Nobody wants to do boring work. From filling out Excel sheets to writing up invoices, work that doesn’t challenge you to strive for betterment is going to always seem to simply get in your way. This type of work has to be done though, more often than not.

But even the boring work can be stretched into more challenging work.

By setting hard-to-hit goals around objectives, attempting to learn new skills (like keyboard shortcuts, better and more efficient ways to reach the end-goal, etc.), and even turning the work into a type of game, can all make it much more enjoyable and worthwhile.

2. The work is too challenging.

On the other end of the spectrum is work that is too challenging.

This is the type of work where you don’t have any idea what to do with it. It keeps you up at night even after spending countless days working on it. You know there’s a way to get this type of work done, but you just can’t seem to get moving.

For overly-challenging work you may find yourself often procrastinating, waiting until somebody forces you to do the bare minimum or take the work off of your plate for you.

When it comes to this type of work, the solutions commonly involve finding a mentor, digging your heels-in to learn how to do the work on your own (thanks to the power of the Internet), or even passing it off to someone more experienced.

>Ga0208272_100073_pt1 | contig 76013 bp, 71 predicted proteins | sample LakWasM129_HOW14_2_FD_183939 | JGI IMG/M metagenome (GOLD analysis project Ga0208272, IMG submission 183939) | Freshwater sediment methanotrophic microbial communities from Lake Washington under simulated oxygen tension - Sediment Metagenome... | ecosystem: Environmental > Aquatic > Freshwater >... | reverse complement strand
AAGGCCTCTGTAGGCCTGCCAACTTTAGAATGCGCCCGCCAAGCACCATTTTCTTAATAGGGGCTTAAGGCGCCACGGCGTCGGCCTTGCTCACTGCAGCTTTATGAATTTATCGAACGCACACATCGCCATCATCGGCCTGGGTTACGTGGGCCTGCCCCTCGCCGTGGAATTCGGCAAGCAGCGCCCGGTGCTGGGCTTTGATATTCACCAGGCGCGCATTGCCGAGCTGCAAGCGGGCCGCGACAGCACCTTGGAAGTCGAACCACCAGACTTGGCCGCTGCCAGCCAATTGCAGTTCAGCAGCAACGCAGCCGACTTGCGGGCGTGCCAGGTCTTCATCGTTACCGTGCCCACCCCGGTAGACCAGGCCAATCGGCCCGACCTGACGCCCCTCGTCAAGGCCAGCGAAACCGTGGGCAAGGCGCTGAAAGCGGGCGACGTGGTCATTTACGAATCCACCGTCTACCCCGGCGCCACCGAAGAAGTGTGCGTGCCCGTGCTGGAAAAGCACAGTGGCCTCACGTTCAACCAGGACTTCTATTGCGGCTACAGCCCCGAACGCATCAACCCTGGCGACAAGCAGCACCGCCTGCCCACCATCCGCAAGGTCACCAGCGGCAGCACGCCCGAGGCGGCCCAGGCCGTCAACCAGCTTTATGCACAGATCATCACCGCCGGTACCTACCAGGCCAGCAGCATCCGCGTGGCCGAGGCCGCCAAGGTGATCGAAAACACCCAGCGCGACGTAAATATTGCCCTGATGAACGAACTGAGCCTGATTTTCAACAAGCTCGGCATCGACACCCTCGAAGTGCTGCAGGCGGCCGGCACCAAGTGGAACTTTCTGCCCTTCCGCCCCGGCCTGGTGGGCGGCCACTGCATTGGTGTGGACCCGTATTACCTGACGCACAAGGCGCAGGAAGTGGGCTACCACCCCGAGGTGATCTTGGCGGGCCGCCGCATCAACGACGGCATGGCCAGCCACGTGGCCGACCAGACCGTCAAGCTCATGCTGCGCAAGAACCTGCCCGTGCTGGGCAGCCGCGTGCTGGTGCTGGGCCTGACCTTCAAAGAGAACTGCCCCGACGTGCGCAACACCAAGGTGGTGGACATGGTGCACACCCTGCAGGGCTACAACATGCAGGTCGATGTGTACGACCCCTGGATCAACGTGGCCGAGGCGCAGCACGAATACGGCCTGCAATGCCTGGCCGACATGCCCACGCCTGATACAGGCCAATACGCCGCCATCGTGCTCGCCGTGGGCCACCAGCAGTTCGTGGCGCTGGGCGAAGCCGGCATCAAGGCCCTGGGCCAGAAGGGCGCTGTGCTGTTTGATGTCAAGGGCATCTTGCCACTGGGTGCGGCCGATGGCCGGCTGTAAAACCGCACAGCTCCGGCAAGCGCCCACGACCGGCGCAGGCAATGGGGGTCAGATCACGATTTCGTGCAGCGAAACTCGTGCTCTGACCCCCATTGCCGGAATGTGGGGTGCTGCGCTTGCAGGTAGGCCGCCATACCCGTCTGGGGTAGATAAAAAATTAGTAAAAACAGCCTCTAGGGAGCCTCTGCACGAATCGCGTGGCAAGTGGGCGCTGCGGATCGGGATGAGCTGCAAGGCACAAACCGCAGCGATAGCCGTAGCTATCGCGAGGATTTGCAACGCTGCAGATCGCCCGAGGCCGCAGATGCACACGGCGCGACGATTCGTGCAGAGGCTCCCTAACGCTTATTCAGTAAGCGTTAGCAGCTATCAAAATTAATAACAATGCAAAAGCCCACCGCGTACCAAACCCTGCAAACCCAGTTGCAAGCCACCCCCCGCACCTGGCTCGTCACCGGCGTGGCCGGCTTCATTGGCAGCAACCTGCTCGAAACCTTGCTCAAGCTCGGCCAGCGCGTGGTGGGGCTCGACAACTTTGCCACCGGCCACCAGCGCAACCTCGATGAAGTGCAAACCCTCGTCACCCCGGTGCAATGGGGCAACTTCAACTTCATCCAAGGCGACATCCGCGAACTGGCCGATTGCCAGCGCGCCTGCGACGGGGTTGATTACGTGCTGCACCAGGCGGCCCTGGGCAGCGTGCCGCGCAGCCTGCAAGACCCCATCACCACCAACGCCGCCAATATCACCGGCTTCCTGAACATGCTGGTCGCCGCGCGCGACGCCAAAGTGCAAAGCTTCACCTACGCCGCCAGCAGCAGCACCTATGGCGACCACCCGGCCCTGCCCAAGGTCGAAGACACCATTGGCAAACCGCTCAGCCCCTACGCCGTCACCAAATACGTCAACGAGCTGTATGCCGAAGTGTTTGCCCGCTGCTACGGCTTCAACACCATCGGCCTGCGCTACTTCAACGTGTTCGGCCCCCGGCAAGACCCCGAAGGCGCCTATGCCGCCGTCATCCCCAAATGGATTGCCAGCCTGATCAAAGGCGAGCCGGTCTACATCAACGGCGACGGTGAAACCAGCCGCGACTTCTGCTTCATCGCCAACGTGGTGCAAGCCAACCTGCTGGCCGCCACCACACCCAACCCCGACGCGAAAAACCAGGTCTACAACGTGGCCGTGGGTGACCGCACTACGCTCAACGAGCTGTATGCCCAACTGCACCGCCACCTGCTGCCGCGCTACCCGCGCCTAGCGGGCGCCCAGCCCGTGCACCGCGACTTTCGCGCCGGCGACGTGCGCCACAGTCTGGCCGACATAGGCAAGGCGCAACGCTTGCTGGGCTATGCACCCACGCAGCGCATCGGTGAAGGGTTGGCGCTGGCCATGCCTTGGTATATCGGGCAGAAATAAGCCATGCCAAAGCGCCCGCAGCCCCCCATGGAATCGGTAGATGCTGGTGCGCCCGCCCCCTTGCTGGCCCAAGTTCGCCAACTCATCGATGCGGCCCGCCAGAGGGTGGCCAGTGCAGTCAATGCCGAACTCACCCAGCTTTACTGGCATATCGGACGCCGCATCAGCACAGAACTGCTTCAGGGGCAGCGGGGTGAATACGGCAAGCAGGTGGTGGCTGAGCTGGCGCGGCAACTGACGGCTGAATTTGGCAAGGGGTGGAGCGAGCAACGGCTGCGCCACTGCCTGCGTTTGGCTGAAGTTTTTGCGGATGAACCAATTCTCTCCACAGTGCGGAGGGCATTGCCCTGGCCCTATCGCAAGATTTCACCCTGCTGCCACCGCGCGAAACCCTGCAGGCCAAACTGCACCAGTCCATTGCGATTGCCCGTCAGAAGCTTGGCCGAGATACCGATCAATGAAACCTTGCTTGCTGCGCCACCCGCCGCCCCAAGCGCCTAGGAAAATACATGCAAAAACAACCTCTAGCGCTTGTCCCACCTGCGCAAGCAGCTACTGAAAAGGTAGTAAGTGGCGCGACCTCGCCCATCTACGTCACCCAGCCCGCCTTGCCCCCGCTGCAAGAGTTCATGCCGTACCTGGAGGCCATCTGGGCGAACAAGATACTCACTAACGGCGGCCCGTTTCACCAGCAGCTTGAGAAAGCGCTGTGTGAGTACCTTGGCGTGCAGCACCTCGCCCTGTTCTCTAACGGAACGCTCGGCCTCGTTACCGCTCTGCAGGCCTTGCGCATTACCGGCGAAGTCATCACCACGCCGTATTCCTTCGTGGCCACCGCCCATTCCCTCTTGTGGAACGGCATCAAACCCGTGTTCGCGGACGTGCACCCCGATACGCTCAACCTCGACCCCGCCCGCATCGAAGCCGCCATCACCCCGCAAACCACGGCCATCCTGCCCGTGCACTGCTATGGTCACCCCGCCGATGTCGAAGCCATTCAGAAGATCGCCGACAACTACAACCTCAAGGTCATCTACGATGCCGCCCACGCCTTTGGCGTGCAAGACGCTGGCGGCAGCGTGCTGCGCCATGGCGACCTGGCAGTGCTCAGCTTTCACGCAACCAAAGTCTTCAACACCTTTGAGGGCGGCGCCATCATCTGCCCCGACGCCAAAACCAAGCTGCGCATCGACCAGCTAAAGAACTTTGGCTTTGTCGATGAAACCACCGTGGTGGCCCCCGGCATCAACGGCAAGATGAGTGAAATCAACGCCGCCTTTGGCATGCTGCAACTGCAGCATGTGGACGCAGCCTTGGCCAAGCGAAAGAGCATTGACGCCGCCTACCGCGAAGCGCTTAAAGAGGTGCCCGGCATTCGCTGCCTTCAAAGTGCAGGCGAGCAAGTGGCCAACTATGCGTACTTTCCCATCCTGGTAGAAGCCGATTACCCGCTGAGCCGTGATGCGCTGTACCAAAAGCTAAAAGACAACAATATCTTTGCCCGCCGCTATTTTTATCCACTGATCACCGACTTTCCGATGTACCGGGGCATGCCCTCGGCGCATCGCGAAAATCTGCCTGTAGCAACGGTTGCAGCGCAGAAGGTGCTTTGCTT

The benefit of overly-challenging work like this is, of course, that you can always learn from the experience. It’s a matter of mindset at this point, as long as you seek help.

3. The work just isn’t important.

Ah yes, the most daunting of all reasons for disliking work: uselessness.

When you find yourself feeling as though there’s something else you should be doings, something well-worth while, it’s important to do two things: first, take a step back and figure out whether or not what it is you’re supposed to be doing is actually important (filing taxes doesn’t seem very important when you’re doing it, for example, but here in the United States it’s actually extremely vital to your well-being).

The second thing you need to do is remind yourself of the end-goal. Your end-goal.